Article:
Saturday, May 24, 2008

Imagine Jane and Identify John: Face Identity Aftereffects Induced by Imagined Faces

Jae-Jin Ryu, Karen Borrmann, Avi Chaudhuri

It is not known whether prolonged exposure to perceived and imagined complex visual images produces similar shifts in subsequent perception through selective adaptation. This question is important because a positive finding would suggest that perception and imagery of visual stimuli are mediated by shared neural networks. In this study, we used a selective adaptation procedure designed to induce high-level face-identity aftereffects—a phenomenon in which extended exposure to a particular face facilitates recognition of subsequent faces with opposite features while impairing recognition of all other faces. We report here that adaptation to either real or imagined faces produces a similar shift in perception and that identity boundaries represented in real and imagined faces are equivalent. Together, our results show that identity information contained in imagined and real faces produce similar behavioral outcomes. Our findings of high-level visual aftereffects induced by imagined stimuli can be taken as evidence for the involvement of shared neural networks that mediate perception and imagery of complex visual stimuli.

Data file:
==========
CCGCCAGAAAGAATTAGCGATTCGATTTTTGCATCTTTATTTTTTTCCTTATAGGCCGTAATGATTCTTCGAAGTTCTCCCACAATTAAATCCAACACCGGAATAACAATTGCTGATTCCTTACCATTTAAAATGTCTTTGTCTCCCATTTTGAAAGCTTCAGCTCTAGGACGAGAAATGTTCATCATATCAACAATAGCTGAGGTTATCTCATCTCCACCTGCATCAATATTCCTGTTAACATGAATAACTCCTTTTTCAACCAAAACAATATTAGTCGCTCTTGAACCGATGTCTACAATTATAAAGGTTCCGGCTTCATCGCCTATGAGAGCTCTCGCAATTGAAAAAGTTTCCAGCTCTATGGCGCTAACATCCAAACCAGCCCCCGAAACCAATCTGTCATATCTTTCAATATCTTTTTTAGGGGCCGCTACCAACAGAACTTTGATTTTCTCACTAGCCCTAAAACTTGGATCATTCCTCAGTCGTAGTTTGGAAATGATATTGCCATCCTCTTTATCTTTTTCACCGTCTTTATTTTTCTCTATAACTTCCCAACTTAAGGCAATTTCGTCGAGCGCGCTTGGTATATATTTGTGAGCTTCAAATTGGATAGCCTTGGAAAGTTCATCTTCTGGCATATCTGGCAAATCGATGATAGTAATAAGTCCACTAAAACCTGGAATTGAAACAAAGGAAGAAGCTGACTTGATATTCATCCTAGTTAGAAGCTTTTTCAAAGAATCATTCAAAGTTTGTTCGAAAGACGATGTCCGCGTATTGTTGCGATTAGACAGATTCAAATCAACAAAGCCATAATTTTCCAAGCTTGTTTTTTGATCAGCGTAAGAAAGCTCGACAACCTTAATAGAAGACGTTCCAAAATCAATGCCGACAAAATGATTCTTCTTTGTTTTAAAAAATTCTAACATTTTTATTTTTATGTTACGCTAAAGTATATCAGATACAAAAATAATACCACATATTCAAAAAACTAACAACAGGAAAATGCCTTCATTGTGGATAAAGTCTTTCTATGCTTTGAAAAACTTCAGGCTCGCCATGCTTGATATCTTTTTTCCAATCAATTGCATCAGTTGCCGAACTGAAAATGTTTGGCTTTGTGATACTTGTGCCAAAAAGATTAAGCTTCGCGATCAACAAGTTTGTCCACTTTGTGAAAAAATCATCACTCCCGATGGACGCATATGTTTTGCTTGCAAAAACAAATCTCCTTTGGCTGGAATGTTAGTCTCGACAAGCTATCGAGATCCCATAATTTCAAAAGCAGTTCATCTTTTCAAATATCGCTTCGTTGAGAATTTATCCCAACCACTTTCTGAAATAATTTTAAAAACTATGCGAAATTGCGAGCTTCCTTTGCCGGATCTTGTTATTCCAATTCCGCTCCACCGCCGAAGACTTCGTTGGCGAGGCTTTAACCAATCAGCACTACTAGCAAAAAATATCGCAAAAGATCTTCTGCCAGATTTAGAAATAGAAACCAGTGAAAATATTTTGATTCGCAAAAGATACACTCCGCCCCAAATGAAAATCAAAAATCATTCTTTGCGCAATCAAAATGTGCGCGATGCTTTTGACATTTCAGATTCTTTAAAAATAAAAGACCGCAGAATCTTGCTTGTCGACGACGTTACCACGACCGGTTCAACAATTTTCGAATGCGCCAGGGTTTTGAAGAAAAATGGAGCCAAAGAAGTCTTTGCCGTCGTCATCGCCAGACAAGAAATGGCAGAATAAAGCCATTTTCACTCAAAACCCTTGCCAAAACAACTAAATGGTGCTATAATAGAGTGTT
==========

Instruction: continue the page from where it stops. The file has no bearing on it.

Free Fulltext: PlosOne

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